Regulatory Issues for Genetic Testing in Clinical Practice
- 83 Downloads
Whereas deliver of health care is nationally based with great differences in ways of service provision and financing between countries, and thus not subject to international regulations, genetic testing has become more exposed to international regulations and conventions. This is due to an interest of protecting the individual for abuse by inappropriate use of genetic information, but also to the fact that a specimen from a person aimed for a medical (clinical genetic) test is considered as “tradable goods”, and thus also subject to other non-medical associated regulations. There is a substantial transborder flow of samples for genetic testing thus requiring internationally accepted quality standards. Therefore, laboratories acting on an international market need to follow certain rules and regulations, also applicable to obtain high-quality standards nationally. Further, genetic testing for rare disorders is often provided by a limited number of non-commercial laboratories and associated with research programs for the individual disorders. International surveys have revealed that there is a general lack of high standards for quality assurance. This article is aimed to give an introduction and overview of regulations, conventions, and quality standards applicable for the laboratory who is seeking to improve there quality performance.
KeywordsGenetic testing Quality assurance Clinical genetic practice Regulations
- 2.Council of Europe (1997). Convention for the protection of human rights and dignity of the human being with regard to the application of biology and medicine. http://conventions.coe.int/treaty/en/treaties/html/164.htm.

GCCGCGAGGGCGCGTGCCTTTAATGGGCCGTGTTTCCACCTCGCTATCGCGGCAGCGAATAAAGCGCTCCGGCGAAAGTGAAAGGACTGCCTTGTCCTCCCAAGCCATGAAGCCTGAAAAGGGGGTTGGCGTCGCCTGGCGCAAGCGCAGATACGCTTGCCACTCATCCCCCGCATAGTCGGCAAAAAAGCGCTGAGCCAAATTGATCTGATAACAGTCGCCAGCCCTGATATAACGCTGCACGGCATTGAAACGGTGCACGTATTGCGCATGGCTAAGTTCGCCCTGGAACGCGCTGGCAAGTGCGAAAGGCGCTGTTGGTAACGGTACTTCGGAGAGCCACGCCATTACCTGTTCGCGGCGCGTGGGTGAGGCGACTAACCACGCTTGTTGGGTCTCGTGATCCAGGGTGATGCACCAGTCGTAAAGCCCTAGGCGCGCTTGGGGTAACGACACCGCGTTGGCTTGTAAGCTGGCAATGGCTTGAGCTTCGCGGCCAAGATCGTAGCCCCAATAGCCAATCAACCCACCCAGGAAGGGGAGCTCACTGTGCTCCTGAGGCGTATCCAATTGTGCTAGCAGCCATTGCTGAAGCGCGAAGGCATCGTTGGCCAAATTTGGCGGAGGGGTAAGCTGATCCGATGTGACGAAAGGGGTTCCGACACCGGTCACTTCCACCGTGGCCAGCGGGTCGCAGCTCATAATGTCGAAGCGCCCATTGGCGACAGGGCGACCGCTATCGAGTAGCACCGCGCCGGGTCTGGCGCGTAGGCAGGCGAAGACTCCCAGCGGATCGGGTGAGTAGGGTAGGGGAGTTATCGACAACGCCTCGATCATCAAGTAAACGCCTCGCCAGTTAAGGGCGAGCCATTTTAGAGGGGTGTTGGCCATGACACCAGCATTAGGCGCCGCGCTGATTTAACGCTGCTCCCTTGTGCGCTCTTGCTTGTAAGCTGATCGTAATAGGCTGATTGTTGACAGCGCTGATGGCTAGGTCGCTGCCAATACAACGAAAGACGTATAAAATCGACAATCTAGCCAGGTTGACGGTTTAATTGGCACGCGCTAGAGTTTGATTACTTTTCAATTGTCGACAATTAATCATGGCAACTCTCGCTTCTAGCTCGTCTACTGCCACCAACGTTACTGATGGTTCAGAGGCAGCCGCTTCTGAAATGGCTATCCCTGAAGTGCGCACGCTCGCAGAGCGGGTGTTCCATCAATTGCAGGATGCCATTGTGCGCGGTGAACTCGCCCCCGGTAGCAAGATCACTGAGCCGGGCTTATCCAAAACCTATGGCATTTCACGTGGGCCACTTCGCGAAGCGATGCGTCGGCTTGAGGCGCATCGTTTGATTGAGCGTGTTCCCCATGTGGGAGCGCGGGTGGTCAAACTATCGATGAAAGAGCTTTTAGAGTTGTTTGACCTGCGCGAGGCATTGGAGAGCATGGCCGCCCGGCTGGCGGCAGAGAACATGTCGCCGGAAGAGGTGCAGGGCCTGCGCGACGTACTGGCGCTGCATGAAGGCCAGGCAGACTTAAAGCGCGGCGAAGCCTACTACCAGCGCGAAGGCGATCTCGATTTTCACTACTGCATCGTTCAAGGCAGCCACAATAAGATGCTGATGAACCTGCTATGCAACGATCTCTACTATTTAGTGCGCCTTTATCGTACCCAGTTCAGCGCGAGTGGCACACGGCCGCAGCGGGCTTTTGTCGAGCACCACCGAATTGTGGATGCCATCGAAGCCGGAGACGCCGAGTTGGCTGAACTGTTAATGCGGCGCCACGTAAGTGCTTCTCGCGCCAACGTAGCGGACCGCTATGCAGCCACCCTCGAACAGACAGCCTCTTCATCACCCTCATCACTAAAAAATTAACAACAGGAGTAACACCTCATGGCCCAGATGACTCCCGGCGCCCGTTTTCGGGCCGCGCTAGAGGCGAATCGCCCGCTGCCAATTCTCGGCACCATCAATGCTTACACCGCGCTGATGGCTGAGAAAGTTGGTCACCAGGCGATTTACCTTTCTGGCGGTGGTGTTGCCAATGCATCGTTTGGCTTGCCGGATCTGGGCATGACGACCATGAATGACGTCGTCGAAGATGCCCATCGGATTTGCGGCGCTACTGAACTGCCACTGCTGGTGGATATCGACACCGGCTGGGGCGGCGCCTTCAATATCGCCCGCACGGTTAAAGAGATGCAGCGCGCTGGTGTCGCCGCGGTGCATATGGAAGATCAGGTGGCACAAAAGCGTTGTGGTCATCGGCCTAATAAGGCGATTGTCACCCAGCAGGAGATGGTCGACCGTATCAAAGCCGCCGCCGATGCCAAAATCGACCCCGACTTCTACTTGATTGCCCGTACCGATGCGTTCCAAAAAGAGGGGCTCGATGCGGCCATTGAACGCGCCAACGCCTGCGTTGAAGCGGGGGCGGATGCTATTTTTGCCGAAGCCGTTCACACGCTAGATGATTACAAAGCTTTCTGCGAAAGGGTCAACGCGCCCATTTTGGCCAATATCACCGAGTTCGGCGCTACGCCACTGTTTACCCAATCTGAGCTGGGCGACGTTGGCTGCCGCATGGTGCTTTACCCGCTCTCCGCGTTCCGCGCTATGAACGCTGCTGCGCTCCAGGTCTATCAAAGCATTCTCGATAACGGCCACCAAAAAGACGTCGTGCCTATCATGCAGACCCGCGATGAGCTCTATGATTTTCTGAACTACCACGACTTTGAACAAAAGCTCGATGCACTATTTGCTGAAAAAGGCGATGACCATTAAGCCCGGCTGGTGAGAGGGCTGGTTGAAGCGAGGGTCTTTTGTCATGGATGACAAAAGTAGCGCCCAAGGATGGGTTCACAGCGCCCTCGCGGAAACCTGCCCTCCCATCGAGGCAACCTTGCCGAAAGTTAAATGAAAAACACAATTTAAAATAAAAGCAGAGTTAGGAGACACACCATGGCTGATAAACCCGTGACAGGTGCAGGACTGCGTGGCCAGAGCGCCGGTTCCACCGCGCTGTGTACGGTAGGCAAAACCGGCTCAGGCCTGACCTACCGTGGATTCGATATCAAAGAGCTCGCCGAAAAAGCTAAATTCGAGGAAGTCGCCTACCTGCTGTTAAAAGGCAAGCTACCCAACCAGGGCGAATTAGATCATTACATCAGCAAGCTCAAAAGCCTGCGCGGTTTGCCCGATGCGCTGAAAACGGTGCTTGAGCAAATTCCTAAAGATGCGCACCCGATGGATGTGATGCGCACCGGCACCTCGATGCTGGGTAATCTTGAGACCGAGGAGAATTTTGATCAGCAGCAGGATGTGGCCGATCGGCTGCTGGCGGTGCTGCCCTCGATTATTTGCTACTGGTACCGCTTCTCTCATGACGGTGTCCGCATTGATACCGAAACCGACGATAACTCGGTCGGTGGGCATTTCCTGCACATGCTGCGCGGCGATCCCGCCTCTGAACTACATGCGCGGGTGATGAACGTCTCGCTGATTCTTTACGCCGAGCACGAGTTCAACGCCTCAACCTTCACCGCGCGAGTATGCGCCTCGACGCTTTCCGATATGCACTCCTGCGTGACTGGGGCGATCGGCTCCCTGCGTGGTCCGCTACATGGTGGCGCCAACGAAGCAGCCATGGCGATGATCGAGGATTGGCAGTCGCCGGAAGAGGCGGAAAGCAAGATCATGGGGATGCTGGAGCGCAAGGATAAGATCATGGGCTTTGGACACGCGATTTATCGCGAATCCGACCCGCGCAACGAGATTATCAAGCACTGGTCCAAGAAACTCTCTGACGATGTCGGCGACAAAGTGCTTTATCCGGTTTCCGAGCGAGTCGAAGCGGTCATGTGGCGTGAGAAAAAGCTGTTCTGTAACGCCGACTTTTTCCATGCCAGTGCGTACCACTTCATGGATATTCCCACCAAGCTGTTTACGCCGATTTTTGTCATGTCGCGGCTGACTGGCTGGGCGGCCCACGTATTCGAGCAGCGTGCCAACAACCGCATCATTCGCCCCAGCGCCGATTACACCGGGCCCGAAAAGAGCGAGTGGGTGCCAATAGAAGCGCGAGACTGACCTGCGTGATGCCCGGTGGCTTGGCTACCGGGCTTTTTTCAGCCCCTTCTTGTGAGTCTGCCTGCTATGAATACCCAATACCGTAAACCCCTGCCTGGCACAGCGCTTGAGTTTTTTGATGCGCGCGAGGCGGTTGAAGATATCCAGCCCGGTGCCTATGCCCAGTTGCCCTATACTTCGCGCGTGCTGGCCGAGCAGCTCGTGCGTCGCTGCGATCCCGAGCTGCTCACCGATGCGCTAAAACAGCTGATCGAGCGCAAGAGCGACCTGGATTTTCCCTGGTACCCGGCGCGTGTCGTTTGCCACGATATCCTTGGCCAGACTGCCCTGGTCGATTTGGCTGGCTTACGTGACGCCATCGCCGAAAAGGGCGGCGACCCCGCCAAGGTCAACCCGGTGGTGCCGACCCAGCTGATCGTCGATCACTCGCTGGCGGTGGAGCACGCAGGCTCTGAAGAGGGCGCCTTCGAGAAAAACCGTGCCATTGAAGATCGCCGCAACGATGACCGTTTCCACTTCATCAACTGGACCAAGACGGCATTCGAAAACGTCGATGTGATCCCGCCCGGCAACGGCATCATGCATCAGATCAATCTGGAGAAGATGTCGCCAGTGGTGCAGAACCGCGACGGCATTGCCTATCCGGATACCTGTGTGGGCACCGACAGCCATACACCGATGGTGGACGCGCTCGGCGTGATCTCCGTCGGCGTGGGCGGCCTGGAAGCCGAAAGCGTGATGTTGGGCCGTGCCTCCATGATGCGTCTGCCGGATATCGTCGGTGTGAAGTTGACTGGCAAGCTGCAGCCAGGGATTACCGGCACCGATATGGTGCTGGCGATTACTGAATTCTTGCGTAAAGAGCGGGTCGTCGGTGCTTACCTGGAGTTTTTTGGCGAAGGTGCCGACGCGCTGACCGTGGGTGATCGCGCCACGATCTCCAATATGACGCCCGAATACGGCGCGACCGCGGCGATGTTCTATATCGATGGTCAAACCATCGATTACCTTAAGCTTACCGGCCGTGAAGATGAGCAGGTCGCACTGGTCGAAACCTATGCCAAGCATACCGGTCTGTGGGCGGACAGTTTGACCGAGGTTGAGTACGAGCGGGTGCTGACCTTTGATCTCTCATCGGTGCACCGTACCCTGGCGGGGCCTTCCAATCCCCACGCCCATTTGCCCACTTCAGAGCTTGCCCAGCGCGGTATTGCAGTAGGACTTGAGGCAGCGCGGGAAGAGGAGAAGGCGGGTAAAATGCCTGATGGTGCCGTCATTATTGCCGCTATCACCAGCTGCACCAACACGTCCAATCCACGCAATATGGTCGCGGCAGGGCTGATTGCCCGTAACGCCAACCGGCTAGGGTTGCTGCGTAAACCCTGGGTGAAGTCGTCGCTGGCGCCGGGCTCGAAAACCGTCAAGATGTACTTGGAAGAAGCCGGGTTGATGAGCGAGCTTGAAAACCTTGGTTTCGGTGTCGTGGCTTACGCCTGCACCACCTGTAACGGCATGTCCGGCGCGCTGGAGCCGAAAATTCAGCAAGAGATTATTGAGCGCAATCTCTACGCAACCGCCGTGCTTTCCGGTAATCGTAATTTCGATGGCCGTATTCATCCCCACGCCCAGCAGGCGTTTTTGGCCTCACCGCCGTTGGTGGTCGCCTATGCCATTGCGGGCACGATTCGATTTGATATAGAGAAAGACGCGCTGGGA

- 3.UNESCO (1997). The universal declaration of the human genome and human rights. http://unesdoc.unesco.org/images/0010/001096/109687eb.pdf.
- 4.WHO (1997). Proposed international guidelines on ethical issues in medical genetics and genetic service. http://www.who.int/ncd/hgn/hgnethig.htm.
- 5.HUGO (1996). Statement on the principled conduct of genetics research. http://www.hugo-international.org/hugo/conduct.htm.
- 6.European Society of Human Genetics (2008). Public and professional policy committee. http://ESHG.org.
- 7.Hastings, R. J., Cavani, S., Bricarelli, F. D., Patsalis, P. C., & Kristoffersson, U. (2007). Cytogenetic guidelines and quality assurance: a common European framework for quality assessment for constitutional and acquired cytogenetic investigations. European Journal of Human Genetics, 15, 525–527.CrossRefGoogle Scholar
- 8.OECD (2000). Genetic testing for the new millennium. http://www.oecd.org/dsti/sti/s_t/biotech/prod/genetic_testing.htm.
- 10.McGovern, M., Elles, R., Beretta, I.,Sommerville, M., Hoefler, G., Keinanen, M., Barton, D., Carson, N., Dequeker, E., Brdicka, R., Blazkova, A., Aymé, S., Schneiders, B., Müller, C., Dalen, V., Martinez, AA., Kristoffersson, U., Ozcuc, M., Mueller, H., Boone, J., Lubin, I., Sequerios, J., Taruscio, D., Williamson, B., Mainland, L., Yoshikura, H., & Ronchi, E. (2007). Report of an international survey of molecular genetic testing laboratories. Community Genetics, 10, 123–131.CrossRefGoogle Scholar
- 11.OECD guidelines for quality assurance in molecular genetic testing (2007). http://www.oecd.org/dataoecd/43/6/38839788.pdf.
- 12.General recommendations for quality assurance programs for laboratory molecular genetic tests (1999). http://www.phppo.cdc.gov/DLS/genetics/ default.asp.
- 13.25 recommendations on the ethical, legal and social implications of genetic testing. http://ec.europa.eu/research/conferences/2004/genetic/pdf/recommendations_en.pdf.
- 15.Wilson, J. M. G., & Jungner, G. (1968). Principles and practice of screening for disease. Geneva: World Health Organisation (Public health papers 34).Google Scholar
- 16.European Molecular Genetics Quality Network (2002). Best practice protocols http://www.emqn.org.